top of page

(to return to Table of Contents, click here)


153. Job 15:7-16, You Aren’t So Special, Job, Essay One

7 “Were you the first man to be born,

    Or were you brought forth before the hills?

8  Do you hear the secret counsel of God,

    And limit wisdom to yourself?

9  What do you know that we do not know?

    Whatdo you understand that we do not?

10 Both the gray-haired and the aged are among us,

    Older than your father.

11 Are the consolations of God too small for you,

    Even the word spokengently with you?

12 Why does your heart carry you away?

    And why do your eyes flash,

13 That you should turn your spirit against God

    And allow suchwords to go out of your mouth?

14 What is man, that he should be pure,

    Or he who is born of a woman, that he should be righteous?

15 Behold, He puts no trust in His holy ones,

    And the heavens are not pure in His sight;

16 How much less one who is detestable and corrupt,

    Man, who drinks iniquity like water!


These ten verses may further be subdivided into verse 7-9 (You Aren’t Unique, Job); verses 10–13 (Why Are You So Obtuse?); and verses 14-16 (The Impossibility of Human Purity).  Eliphaz’s tone throughout is one of exasperation at Job.


Let’s first examine verses 7-9. Eliphaz’s first words of this section employ some of the same mockery that Job used against the friends and God. But he also, in verse 7, skillfully draws upon the sentiment of one of the most familiar Psalms (Psalm 90) to express the contrast between Job and God. A literal rendering of verse 7 might be,


     “Were you the First Adam born? And, Were you brought forth before the hills?”


I use the word “Adam” (untranslated) because that was the name of the first earth creature. Eliphaz is needling Job. Are you trying to say that you came before even that Adam? That Eliphaz means precisely this is confirmed by the second question—whether Job’s was birthed before the hills. The combination of the verbs “to be born” (yalad is verb, the passive yulad appears here) and “brought forth (from chul) in 15:7 precisely mirror and perhaps are meant to echo the use of the verbs in Psalm 90:2. “Before the mountains were brought forth (passive of yalad) or you had formed/brought forth (from chul) the earth and the world, from everlasting to everlasting you are God.” 


By alluding to Psalm 90, Eliphaz asserts in no uncertain terms that God alone is the unique one, existing before the hills, before the First Adam. If we wanted to find a parallel thought from the wisdom tradition, we have the “Hymn to Wisdom” in Proverbs 8.  Proverbs 8:23 says, “From everlasting I was poured out/established; from the beginning, before there ever was an earth.” 


Two other brief points should be noted about verse 7. First, the word we rendered in a temporal sense (“before the hills”) is liphne, which normally has a spatial connotation (i.e., “in front of”). Even though we took liphne literally in Eliphiaz’s earlier speech (4:19) where people are crushed in front of moths, here it wouldn’t make a lot of sense to ask if Job was brought forth “in front of” mountains, as if Job’s mother could look on them for comfort as Job eased out of her birth canal. That is why I agree with almost all scholars in rendering it temporally here. Second, Eliphaz’s question in verse 7 will be developed in much greater detail by an unlikely source in Job—God, especially in Job 38-39. Though God’s last word regarding the friends is that they didn’t speak “right” concerning God, He does show his indebtedness to Eliphaz, at least, in framing his catechism of Job in those chapters. God doesn’t properly give footnotes in His later speech to express His indebtedness.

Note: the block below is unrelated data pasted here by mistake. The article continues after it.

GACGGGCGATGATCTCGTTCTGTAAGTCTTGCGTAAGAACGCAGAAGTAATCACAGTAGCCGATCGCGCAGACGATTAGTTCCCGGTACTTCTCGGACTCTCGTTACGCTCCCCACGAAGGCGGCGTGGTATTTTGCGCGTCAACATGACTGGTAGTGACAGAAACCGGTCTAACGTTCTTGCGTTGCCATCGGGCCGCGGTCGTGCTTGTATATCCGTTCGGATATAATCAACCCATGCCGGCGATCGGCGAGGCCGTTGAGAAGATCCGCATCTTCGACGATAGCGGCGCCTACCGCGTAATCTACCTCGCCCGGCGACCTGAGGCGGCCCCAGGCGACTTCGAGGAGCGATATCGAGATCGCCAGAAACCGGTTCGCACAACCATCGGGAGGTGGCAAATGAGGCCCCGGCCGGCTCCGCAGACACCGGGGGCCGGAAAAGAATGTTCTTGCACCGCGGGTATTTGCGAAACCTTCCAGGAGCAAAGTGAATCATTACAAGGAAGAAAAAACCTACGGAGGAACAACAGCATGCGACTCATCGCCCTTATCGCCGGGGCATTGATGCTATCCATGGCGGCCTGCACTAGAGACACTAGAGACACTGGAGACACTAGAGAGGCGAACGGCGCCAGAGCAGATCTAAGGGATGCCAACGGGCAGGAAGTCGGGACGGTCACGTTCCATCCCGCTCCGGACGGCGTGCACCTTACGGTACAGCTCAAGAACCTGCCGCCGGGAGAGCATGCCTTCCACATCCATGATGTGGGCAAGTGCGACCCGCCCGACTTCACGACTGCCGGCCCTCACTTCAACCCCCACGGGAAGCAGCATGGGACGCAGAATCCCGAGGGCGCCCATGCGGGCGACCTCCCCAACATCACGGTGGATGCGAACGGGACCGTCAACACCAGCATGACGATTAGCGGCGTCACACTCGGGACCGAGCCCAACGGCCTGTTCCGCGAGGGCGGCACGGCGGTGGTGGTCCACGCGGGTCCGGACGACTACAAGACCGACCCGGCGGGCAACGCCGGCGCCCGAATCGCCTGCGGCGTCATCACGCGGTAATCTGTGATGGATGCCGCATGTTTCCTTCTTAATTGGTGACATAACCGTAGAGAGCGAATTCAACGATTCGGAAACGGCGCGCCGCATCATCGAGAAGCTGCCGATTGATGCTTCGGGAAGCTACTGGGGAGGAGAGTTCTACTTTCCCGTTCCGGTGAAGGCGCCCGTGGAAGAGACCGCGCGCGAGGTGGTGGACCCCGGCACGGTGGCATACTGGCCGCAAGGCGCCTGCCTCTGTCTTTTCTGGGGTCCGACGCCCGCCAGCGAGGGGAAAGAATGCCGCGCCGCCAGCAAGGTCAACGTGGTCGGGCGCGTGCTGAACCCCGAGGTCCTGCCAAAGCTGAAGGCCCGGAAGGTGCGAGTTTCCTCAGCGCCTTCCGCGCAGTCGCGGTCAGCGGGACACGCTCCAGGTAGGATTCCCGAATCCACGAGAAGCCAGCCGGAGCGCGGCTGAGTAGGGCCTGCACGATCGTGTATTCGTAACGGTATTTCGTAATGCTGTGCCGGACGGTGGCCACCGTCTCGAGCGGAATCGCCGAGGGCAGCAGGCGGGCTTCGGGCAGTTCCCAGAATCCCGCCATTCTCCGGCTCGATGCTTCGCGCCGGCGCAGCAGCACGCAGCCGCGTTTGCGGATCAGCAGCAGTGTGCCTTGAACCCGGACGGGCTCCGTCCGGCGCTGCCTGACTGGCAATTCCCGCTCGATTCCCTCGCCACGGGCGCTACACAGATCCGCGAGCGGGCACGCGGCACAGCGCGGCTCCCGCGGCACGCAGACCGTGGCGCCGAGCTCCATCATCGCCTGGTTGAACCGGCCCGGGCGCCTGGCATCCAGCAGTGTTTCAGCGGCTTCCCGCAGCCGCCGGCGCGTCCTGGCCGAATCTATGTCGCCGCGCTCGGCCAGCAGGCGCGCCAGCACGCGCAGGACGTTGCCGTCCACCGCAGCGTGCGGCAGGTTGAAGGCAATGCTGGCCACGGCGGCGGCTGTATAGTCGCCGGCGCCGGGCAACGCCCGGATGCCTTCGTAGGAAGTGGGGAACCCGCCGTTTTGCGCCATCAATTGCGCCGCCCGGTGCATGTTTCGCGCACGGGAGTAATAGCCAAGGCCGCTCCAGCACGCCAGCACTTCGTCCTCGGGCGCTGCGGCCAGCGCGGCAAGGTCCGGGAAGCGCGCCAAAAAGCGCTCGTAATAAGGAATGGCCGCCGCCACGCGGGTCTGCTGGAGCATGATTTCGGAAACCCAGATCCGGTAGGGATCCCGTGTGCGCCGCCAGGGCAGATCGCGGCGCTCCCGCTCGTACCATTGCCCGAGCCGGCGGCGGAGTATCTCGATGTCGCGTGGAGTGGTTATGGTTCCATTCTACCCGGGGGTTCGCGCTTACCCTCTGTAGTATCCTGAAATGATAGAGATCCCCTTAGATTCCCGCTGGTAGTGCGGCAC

Now that Eliphaz thinks he has put Job in his place by the question of verse 7, he needles him a bit more in verse 8.


     “Have you listened in on the Divine Council/Counsel? Do you limit wisdom to yourself?”


The word for counsel or council (sod, 21x) emphasizes the intimate or most secret plans of God. Jeremiah used the word twice in 23:18-22 to express that idea. The most poignant appearance of the word is in Job 29:4, Job’s final speech, where Job ruefully recalls the days when the “counsel (sod) of God” was “over my tent.” Perhaps Job takes Eliphaz’s mocking use of the term in 15:8 and decides to “redeem” it in his own experience in 29:4, basically giving a delayed retort to Eliphaz and saying, ‘Yes, indeed, I had the counsel of God in me. . .’


When Eliphaz asks “Did you restrain/limit (gara,22x) wisdom to yourself?” he is picking up on the same verb he used in verse 4 to talk about how Job’s attitude “restrains” or “limits” devotion to God.Now he accuses Job of “limiting” wisdom to himself.  Eliphaz’s allegation seems to mirror Job’s charge agains the friends in 12:2, where Job had said that “wisdom will die with you.” But behind this is the allegation that Job isn’t so special; Eliphaz feels he needs to point that out.  

Verse 9 is more of the same. Eliphaz perhaps changes his tone from one of mockery to one of feeling a bit slighted or even hurt. “What do you know that we don’t know?”  This is a direct response to Job’s statement in 13:2, “What you know, I also know; I am not inferior to you.” Eliphaz would be saying what friends have said to each other since time immemorial: ‘Don’t get on your high horse. We know who you are. We know what you face. You are not that different from us.’ The issue has evolved to a discussion of knowledge (yada) and understanding (bin), but this issue is always a non-starter in discussions. Claiming special knowledge or comparing the extent of one’s knowledge with a friend’s knowledge will not advance the discussion one centimeter. Perhaps that is why Eliphaz decides to change his subject in verse 10.  

bottom of page